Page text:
Posted by: sean | January 23, 2007

More on Iran and the bomb

The London Review of Books has another article by Norman Dombey, Professor Emeritus of Theoretical Physics at Sussex University, on Iran and the bomb. He looks at historical precedents, especially when Israel bombed the Iraqi Osirak reactor in 1981 while looking a little into the nuts and bolts of Iran’s nuclear programs:

The Arak reactor is certainly more suitable for producing plutonium than Osirak would have been: it can run on natural uranium fuel (0.7 per cent U-235, 99.3 per cent U-238), so the irradiated fuel rods would be good sources of plutonium. Israel and India obtained plutonium for their weapons programmes from this type of reactor. Arak is not due to be finished until 2009 at the earliest and it will need to run for at least one year before its fuel rods can be withdrawn and plutonium extracted. Nevertheless, when constructed, the reactor is expected to be inspected regularly by the IAEA, specifically in order to detect any diversion of nuclear material for potential weapon use.

So, until or unless Iran withdraws from the Nuclear Non-Proliferation Treaty (NPT), the facilities at Natanz and Arak are safeguarded by the IAEA. Cameras are installed at Natanz (they function continuously), and there are monthly inspections. Similar arrangements will be made for Arak. Any enriched uranium or plutonium made will be under IAEA seal and will not be available for casting into the core of a weapon. There is no pressing nuclear threat from Iran at the moment; nor does there appear to be a tipping point in sight, beyond which it would be impossible to prevent the country from acquiring weapons.

Sources close to the US and Israeli governments nevertheless insist that Iran represents a significant threat, which needs to be dealt with without delay. They assert that Iran has a clandestine programme in addition to its declared programme, as Iraq had. Israeli intelligence claims that Iran is close to having an implosion capability, which it will need to make compact weapons. Yet according to Seymour Hersh, writing in the New Yorker in November, the CIA recently completed an assessment of the evidence for the existence of a secret Iranian nuclear weapons programme. The report, which was based on satellite and other data, concluded that there was no evidence of a secret programme. Nor can it be assumed that Iran could make weapons small enough to fit into missiles without testing: the dud North Korean test shows that even with testing success cannot be taken for granted.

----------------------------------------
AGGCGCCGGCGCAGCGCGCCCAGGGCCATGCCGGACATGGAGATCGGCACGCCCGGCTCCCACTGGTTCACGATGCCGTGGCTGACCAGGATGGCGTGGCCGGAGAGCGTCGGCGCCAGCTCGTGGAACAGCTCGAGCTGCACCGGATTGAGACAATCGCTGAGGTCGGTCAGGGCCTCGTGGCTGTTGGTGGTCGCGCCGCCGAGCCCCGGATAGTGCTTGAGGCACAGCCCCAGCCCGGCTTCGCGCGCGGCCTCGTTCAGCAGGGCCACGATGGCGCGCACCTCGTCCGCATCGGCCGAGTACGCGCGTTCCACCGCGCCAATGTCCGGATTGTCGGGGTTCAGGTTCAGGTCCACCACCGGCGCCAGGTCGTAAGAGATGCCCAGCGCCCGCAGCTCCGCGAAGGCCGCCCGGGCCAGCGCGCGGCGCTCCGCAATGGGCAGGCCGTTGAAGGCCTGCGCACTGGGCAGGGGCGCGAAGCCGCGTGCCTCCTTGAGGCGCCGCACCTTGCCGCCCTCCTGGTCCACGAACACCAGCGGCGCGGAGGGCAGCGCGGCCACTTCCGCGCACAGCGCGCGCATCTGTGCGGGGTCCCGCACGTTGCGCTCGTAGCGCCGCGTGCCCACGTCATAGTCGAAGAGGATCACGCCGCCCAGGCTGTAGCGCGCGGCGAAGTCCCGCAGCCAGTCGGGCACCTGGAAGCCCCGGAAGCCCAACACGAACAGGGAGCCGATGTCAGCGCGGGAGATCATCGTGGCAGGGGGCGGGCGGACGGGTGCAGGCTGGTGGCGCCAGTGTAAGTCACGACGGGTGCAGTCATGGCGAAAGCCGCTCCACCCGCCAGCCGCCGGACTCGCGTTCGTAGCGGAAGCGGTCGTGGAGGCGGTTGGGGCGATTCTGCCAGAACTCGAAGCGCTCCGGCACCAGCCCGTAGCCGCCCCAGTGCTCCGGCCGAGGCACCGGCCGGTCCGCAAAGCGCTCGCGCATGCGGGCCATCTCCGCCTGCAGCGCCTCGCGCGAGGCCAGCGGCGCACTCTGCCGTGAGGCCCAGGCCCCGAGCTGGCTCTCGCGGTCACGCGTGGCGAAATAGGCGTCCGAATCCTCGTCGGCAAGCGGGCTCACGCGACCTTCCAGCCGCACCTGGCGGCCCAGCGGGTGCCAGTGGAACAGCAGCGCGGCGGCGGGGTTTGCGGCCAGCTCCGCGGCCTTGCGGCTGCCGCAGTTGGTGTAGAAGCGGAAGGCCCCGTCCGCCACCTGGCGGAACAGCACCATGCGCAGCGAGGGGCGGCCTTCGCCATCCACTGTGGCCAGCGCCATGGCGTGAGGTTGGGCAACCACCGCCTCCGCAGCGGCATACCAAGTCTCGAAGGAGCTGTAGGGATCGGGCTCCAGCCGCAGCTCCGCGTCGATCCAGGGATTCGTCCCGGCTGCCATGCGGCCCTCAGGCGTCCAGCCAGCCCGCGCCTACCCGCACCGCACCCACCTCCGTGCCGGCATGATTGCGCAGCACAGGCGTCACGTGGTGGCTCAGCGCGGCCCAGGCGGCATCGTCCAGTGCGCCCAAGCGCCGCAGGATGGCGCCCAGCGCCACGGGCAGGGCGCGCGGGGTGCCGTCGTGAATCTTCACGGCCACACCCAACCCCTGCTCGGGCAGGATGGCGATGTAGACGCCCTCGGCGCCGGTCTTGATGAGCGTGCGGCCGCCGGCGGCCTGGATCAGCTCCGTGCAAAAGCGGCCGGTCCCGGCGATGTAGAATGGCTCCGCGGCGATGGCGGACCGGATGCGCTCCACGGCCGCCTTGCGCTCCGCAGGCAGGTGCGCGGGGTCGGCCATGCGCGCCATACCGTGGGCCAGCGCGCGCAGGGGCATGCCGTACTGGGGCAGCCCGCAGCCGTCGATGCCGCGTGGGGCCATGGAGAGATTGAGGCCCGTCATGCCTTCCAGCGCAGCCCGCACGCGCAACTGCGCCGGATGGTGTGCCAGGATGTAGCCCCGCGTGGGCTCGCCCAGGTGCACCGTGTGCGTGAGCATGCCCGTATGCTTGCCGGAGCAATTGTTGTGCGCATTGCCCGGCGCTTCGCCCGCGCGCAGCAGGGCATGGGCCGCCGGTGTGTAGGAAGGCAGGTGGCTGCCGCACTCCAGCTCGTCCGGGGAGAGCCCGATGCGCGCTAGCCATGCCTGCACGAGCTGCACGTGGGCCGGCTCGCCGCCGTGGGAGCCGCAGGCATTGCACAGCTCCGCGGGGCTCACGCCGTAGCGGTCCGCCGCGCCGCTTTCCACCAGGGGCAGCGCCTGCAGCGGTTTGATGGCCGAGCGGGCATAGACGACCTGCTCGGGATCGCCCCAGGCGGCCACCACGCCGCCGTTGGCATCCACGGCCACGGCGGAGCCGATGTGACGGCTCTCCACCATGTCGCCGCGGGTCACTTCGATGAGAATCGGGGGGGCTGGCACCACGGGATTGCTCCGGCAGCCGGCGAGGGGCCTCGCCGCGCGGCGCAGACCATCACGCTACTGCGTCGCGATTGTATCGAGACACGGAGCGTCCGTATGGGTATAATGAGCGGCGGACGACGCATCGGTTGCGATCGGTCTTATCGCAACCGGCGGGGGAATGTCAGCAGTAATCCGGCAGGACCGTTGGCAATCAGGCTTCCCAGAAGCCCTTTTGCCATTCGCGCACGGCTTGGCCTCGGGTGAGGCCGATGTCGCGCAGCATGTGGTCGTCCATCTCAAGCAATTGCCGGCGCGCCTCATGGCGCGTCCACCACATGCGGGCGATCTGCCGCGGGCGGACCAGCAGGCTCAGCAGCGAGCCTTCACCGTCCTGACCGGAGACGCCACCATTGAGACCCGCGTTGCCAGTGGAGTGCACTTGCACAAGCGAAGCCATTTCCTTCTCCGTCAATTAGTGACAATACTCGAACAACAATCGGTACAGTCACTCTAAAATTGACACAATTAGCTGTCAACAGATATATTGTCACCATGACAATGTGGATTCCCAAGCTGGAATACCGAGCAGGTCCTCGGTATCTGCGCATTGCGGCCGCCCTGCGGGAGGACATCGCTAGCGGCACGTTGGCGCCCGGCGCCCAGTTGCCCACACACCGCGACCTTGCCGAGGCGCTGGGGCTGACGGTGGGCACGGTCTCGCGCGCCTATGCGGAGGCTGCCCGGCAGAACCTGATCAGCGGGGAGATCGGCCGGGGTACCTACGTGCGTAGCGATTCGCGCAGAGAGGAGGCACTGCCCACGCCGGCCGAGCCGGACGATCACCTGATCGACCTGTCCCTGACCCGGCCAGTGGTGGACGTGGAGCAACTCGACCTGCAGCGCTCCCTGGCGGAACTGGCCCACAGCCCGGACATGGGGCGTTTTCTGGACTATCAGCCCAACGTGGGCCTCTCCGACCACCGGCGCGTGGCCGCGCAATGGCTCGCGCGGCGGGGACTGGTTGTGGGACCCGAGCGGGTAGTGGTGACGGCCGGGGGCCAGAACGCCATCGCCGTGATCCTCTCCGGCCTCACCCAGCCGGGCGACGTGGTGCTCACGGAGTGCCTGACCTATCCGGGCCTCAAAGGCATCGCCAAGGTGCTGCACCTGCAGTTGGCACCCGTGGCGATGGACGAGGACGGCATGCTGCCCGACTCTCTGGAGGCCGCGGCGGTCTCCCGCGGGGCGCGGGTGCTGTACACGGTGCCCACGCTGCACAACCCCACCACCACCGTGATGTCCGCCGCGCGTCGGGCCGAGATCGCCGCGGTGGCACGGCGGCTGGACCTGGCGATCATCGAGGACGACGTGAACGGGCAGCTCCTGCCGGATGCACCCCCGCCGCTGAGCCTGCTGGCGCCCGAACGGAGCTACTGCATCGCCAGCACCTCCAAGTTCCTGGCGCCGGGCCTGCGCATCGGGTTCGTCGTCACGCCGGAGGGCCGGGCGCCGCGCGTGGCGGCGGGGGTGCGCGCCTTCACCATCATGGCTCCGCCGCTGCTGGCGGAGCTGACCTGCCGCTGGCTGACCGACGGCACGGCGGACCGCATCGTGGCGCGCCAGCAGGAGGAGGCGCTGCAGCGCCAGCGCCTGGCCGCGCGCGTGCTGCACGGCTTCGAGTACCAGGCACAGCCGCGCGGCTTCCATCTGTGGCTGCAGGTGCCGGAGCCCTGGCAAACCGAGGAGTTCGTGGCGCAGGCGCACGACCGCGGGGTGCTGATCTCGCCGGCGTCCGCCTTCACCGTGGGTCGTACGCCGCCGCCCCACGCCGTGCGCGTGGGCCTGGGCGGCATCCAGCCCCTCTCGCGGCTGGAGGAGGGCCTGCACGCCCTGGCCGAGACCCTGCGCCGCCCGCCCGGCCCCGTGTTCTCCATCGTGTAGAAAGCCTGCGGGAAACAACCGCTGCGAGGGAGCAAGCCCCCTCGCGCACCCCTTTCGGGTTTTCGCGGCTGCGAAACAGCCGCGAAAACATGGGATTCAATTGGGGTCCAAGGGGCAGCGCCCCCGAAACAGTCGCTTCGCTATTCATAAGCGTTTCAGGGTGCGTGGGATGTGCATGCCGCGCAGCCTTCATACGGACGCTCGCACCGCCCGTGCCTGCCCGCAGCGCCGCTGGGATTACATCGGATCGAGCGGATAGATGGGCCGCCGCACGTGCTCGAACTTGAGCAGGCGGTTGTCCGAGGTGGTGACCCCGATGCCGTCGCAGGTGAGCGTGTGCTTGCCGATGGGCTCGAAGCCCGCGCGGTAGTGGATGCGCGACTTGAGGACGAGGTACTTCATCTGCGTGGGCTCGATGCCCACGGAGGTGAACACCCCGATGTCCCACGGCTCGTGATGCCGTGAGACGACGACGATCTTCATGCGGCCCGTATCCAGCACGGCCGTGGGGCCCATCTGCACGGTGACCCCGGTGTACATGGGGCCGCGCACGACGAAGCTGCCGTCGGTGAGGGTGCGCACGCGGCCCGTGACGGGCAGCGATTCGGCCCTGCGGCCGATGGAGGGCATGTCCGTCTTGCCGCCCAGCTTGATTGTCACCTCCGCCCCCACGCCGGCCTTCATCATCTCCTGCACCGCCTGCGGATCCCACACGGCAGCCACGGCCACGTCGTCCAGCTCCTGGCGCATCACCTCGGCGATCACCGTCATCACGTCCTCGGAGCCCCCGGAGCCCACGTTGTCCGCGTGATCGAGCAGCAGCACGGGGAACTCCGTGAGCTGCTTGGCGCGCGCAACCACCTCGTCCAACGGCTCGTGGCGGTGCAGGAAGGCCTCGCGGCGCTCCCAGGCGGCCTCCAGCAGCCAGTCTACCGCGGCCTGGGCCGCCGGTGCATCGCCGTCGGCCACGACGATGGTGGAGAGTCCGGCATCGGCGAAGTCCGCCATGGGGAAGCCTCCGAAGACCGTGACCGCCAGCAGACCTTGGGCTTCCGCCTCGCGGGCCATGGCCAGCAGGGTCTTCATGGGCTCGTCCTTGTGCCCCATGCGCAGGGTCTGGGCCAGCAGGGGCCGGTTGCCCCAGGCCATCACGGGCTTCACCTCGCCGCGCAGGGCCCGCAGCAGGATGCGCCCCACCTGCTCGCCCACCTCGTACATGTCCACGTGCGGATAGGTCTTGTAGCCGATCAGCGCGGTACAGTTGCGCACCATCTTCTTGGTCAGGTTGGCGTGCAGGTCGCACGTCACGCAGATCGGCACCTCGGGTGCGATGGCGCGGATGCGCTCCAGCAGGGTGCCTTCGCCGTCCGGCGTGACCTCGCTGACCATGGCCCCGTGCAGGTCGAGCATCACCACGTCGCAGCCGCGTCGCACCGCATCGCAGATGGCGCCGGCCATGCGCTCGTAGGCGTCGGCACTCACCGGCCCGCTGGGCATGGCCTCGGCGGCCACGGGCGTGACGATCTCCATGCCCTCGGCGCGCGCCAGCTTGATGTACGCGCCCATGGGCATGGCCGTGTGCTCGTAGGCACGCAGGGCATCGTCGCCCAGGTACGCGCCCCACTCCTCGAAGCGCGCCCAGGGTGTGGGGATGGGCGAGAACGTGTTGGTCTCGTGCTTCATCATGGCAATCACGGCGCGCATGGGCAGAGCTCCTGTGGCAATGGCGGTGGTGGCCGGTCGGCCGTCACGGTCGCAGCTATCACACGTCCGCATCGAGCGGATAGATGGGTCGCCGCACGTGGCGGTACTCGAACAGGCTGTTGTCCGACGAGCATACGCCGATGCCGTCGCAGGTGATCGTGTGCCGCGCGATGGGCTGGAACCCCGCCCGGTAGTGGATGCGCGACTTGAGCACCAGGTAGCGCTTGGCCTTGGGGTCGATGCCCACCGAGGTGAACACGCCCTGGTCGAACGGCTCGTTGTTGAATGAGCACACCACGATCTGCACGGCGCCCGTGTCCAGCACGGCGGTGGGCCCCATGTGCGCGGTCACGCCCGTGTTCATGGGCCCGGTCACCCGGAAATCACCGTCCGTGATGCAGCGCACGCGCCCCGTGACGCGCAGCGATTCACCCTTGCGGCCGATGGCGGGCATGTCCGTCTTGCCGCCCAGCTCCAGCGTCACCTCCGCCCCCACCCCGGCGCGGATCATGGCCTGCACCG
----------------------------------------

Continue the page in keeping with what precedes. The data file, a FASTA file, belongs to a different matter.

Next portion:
A diplomatic solution is available, but the US and its EU allies do not want to consider it. It is the same deal I have mentioned in these pages before, whereby Iran would be allowed limited enrichment rights (say, up to 5 per cent enrichment), together with security guarantees and technical help. Richard Haass, who was director of policy planning at the State Department until 2003, believes that ‘Iran should be offered an array of economic, political and security incentives’, including ‘a highly limited uranium-enrichment pilot programme so long as it accepts highly intrusive inspections’.


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